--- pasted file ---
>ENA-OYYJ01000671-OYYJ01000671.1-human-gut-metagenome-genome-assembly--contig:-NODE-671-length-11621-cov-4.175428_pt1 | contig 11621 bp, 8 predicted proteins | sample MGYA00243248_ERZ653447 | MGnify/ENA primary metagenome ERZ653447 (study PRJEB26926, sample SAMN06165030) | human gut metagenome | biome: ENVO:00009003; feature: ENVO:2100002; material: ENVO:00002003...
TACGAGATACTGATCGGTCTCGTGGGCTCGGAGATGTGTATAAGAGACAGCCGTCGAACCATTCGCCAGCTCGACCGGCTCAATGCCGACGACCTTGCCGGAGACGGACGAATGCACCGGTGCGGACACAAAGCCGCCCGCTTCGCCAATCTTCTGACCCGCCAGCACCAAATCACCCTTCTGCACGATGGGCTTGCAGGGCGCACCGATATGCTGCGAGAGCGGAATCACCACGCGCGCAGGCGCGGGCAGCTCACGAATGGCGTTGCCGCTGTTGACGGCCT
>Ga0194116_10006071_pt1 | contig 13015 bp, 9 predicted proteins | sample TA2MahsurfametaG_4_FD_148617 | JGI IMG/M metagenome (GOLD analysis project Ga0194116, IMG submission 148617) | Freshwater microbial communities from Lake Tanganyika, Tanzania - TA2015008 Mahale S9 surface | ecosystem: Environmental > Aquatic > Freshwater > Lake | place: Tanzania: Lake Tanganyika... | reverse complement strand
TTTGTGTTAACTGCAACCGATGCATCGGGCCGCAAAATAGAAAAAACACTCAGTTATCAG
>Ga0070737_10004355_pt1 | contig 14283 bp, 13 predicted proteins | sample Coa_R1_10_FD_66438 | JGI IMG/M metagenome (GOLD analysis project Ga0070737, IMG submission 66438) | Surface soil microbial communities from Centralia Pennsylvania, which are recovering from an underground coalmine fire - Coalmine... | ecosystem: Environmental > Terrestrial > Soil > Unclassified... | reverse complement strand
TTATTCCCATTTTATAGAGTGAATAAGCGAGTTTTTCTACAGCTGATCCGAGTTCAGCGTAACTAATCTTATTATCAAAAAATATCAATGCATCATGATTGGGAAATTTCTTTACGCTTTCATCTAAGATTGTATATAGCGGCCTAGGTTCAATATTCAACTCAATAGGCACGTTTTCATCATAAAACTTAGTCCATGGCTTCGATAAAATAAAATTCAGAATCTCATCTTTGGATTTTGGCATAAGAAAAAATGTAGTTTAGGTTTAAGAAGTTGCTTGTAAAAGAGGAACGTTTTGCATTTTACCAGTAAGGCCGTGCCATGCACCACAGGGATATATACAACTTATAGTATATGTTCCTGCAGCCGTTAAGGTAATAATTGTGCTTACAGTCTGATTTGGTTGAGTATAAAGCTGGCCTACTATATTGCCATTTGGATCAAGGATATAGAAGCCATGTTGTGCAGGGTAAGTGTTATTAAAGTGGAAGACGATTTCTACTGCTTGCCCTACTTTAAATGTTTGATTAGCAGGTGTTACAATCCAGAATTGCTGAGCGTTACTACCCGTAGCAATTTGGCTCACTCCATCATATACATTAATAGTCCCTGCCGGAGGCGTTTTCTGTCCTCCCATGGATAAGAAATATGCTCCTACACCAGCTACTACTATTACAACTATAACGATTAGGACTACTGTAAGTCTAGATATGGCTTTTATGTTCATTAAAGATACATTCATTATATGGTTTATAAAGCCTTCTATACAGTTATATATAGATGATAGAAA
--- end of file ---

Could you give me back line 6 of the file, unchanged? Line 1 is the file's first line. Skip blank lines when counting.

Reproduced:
TTATTCCCATTTTATAGAGTGAATAAGCGAGTTTTTCTACAGCTGATCCGAGTTCAGCGTAACTAATCTTATTATCAAAAAATATCAATGCATCATGATTGGGAAATTTCTTTACGCTTTCATCTAAGATTGTATATAGCGGCCTAGGTTCAATATTCAACTCAATAGGCACGTTTTCATCATAAAACTTAGTCCATGGCTTCGATAAAATAAAATTCAGAATCTCATCTTTGGATTTTGGCATAAGAAAAAATGTAGTTTAGGTTTAAGAAGTTGCTTGTAAAAGAGGAACGTTTTGCATTTTACCAGTAAGGCCGTGCCATGCACCACAGGGATATATACAACTTATAGTATATGTTCCTGCAGCCGTTAAGGTAATAATTGTGCTTACAGTCTGATTTGGTTGAGTATAAAGCTGGCCTACTATATTGCCATTTGGATCAAGGATATAGAAGCCATGTTGTGCAGGGTAAGTGTTATTAAAGTGGAAGACGATTTCTACTGCTTGCCCTACTTTAAATGTTTGATTAGCAGGTGTTACAATCCAGAATTGCTGAGCGTTACTACCCGTAGCAATTTGGCTCACTCCATCATATACATTAATAGTCCCTGCCGGAGGCGTTTTCTGTCCTCCCATGGATAAGAAATATGCTCCTACACCAGCTACTACTATTACAACTATAACGATTAGGACTACTGTAAGTCTAGATATGGCTTTTATGTTCATTAAAGATACATTCATTATATGGTTTATAAAGCCTTCTATACAGTTATATATAGATGATAGAAA